Were you good little boys and girls in 2008?
Are you entering the worst recession since …. (pick your own date) with loyal customers and reserve funds in a bank/currency that has not yet collapsed?
If not, Santa has a copy of Voltaire’s Candide for you.
The slide of sterling, down 30% over the year to date, means that the window between deflation and stagflation, for stimulating an relatively painless UK recovery, is likely to be short.
Already suppliers are declining to supply equipment within framework contracts for which the prices were fixed when sterling was riding high. Add another set of cable failures to remind us of the fragility of relying on offshore call-centres, plus growing perception of the problems of information security along supply chains, and we can expect a sharp swing against off-shoring.
In parallel we will see exercises to make more efficient use of existing hardware and reduce software and support costs – and an end to resource-hungry upgrades for which there is no business case.
ICT suppliers can therefore look forward to an even leaner year than most of their customers.
So what could government do to help bring forward the recovery?
The first six areas for action that come to mind are:
· 100% capital allowances for investment in infrastructure, especially communications networks and power supply, where service fluctuations are becoming serious
· A period of zero valuation for new build for business rating purposes, again to help bring forward infrastructure investment and shorten the period of vulnerability
· Scrap “administrative incentive pricing” (the merry-go-round spectrum tax on those whose options and budgets are both determined by Treasury)
· Bring UK public sector procurement practice into line with the rest of the EU, enabling fast, efficient and open procurements in support of phased, rapid payback programmes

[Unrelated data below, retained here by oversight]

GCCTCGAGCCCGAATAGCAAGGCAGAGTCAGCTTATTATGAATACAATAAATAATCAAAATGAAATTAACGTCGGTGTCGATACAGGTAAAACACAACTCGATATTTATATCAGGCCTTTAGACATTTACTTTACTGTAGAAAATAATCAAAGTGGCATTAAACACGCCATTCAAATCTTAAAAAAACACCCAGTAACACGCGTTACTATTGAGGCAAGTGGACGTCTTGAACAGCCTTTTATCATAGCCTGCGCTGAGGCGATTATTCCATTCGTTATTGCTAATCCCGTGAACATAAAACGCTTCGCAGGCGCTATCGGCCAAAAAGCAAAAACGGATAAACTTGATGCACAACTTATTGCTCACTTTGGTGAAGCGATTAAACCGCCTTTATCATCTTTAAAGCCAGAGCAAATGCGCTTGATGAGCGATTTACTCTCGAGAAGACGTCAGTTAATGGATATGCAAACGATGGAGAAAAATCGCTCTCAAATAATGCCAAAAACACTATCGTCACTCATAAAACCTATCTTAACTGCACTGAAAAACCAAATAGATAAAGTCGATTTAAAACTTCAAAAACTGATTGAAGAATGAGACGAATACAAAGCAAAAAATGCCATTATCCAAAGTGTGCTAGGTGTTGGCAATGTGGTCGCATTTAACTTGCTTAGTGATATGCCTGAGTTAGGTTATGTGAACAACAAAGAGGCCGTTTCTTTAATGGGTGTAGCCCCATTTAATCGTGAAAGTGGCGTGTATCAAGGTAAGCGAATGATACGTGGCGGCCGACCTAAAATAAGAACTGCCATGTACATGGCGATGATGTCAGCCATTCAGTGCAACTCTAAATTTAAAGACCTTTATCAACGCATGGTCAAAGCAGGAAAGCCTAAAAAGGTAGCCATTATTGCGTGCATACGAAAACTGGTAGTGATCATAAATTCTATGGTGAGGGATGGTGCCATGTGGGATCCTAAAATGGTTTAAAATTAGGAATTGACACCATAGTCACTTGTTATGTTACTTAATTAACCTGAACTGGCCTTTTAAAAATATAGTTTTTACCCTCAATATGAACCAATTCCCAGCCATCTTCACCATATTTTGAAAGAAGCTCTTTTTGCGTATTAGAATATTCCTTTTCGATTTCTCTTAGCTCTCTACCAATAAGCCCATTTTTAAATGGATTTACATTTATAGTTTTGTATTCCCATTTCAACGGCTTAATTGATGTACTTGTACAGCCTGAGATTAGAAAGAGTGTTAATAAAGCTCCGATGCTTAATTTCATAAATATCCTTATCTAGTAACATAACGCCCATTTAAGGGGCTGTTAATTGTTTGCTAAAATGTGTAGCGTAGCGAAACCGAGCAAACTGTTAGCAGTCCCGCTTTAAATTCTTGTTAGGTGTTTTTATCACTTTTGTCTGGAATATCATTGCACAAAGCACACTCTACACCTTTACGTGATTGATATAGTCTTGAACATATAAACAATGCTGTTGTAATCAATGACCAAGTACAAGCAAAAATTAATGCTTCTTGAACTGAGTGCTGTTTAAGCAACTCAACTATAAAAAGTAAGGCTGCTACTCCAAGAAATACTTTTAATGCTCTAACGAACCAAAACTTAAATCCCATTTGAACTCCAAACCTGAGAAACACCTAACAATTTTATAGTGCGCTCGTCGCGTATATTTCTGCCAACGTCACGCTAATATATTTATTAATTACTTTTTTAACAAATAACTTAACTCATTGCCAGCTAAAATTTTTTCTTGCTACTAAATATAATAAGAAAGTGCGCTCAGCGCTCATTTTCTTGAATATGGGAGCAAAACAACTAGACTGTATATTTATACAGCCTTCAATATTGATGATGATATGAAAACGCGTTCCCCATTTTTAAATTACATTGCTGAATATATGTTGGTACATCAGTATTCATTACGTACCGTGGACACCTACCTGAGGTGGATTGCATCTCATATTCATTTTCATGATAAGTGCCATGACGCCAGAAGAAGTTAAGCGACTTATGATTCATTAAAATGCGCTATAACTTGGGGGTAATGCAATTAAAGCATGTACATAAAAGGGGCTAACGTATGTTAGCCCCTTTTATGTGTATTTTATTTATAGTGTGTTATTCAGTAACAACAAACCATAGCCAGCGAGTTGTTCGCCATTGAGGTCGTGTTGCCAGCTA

· Allow all training cost to be offset against tax (personal or corporate) as in other countries, with salary while under training exempt from PAYE.
· Pay all product and service suppliers to central government inside 10 days of valid invoice provided they, in turn, pay their subcontractors inside 10 days.
So what you want from Santa in the Digital Britain announcements in January?
And what should industry, including its professions, do in its turn?
The first six actions that come to mind are:
· ISPs and law enforcement to co-operate in removing the predators who are clogging up the Internet with spam and malware and frightening off paying customers
· Shared programmes to train supplier and user staff in relationship management and dispute avoidance so that savings from cost-cutting do not vanish in legal costs
· Rebuild information governance skills, so that decisions are based on data that is fit for purpose, not mountains of semi-fiction: consistantly distorted or randomly erroneous
· Support community broadband projects which turn risk investment into leasing deals, with costs slashed by the use of alternative, but also inter-operable, technologies
· Co-operate with local Colleges/Universities to organise modular, flexible training, including work experience, for the skills that will be in demand when recovery comes.
· Be politically active in the party of your choice and use its channels in parallel with those of your trade association and profession to make your views known where it matters.
What would you add?
I have just received the draft reports on three excellent EURIM meetings last week on some of the actions needed with regard to information governance, procurement reform and spectrum allocation). I will blog on these when these go on the website after Christmas.
In the meantime, do be careful on New Year’s Eve: the radio systems of the emergency services are massively overloaded because the additional spectrum identified for them before Ofcom was created has still not been made available.